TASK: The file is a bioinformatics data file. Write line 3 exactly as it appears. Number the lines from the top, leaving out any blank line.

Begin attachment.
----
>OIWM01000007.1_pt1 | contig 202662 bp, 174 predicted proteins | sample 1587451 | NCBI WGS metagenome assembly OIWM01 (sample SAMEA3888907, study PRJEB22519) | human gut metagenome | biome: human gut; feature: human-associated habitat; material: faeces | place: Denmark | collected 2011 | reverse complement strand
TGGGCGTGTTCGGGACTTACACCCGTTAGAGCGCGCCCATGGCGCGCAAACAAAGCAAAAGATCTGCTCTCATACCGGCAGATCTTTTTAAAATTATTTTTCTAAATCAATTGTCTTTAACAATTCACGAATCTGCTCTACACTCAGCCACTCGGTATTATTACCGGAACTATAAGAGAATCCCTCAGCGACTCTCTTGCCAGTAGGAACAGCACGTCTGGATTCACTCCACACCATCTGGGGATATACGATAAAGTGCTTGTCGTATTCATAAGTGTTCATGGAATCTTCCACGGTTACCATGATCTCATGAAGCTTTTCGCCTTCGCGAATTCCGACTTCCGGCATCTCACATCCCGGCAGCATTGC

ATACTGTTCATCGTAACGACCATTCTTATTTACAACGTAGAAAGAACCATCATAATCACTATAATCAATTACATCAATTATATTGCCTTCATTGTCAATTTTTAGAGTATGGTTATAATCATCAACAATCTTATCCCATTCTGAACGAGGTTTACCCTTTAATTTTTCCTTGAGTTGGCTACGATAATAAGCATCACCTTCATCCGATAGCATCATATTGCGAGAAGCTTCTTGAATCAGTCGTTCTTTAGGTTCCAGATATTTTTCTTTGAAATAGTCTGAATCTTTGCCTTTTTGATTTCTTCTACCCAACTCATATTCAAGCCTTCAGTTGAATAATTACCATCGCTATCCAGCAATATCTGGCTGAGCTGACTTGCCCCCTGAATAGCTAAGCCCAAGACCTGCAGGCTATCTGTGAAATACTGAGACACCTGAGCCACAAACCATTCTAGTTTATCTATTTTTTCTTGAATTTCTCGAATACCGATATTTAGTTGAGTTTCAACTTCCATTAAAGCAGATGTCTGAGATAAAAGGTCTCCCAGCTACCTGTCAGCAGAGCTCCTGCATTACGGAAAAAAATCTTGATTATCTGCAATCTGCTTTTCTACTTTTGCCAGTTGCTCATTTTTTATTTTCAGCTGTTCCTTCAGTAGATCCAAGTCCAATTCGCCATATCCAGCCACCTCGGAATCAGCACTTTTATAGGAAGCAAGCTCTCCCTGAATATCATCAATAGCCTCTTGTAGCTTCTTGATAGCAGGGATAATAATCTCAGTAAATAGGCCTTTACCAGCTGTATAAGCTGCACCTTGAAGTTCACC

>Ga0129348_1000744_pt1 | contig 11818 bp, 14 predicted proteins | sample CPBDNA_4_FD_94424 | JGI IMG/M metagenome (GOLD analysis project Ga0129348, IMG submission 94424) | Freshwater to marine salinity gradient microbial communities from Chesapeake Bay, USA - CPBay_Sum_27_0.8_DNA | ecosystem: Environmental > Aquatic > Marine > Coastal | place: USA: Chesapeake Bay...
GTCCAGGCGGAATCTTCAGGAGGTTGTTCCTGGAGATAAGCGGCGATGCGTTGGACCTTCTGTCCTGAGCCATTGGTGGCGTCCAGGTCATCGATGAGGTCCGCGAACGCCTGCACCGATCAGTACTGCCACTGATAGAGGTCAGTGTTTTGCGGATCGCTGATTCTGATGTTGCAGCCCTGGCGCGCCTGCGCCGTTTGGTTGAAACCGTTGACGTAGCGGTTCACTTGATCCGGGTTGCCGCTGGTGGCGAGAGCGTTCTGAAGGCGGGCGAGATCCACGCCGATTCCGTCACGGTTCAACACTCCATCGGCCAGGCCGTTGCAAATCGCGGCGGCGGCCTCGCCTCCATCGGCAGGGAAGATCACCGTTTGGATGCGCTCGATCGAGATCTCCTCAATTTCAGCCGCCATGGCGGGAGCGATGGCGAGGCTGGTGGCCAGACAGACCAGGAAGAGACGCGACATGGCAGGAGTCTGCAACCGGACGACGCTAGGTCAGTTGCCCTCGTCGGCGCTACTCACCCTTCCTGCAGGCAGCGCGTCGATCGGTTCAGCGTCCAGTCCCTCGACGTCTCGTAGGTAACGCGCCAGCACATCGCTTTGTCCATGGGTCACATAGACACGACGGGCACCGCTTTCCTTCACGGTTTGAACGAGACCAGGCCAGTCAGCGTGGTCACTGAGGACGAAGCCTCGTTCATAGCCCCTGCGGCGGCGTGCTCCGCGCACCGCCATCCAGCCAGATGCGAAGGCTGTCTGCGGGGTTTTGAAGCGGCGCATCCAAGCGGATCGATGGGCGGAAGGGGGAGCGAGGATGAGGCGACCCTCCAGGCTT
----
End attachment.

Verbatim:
ATACTGTTCATCGTAACGACCATTCTTATTTACAACGTAGAAAGAACCATCATAATCACTATAATCAATTACATCAATTATATTGCCTTCATTGTCAATTTTTAGAGTATGGTTATAATCATCAACAATCTTATCCCATTCTGAACGAGGTTTACCCTTTAATTTTTCCTTGAGTTGGCTACGATAATAAGCATCACCTTCATCCGATAGCATCATATTGCGAGAAGCTTCTTGAATCAGTCGTTCTTTAGGTTCCAGATATTTTTCTTTGAAATAGTCTGAATCTTTGCCTTTTTGATTTCTTCTACCCAACTCATATTCAAGCCTTCAGTTGAATAATTACCATCGCTATCCAGCAATATCTGGCTGAGCTGACTTGCCCCCTGAATAGCTAAGCCCAAGACCTGCAGGCTATCTGTGAAATACTGAGACACCTGAGCCACAAACCATTCTAGTTTATCTATTTTTTCTTGAATTTCTCGAATACCGATATTTAGTTGAGTTTCAACTTCCATTAAAGCAGATGTCTGAGATAAAAGGTCTCCCAGCTACCTGTCAGCAGAGCTCCTGCATTACGGAAAAAAATCTTGATTATCTGCAATCTGCTTTTCTACTTTTGCCAGTTGCTCATTTTTTATTTTCAGCTGTTCCTTCAGTAGATCCAAGTCCAATTCGCCATATCCAGCCACCTCGGAATCAGCACTTTTATAGGAAGCAAGCTCTCCCTGAATATCATCAATAGCCTCTTGTAGCTTCTTGATAGCAGGGATAATAATCTCAGTAAATAGGCCTTTACCAGCTGTATAAGCTGCACCTTGAAGTTCACC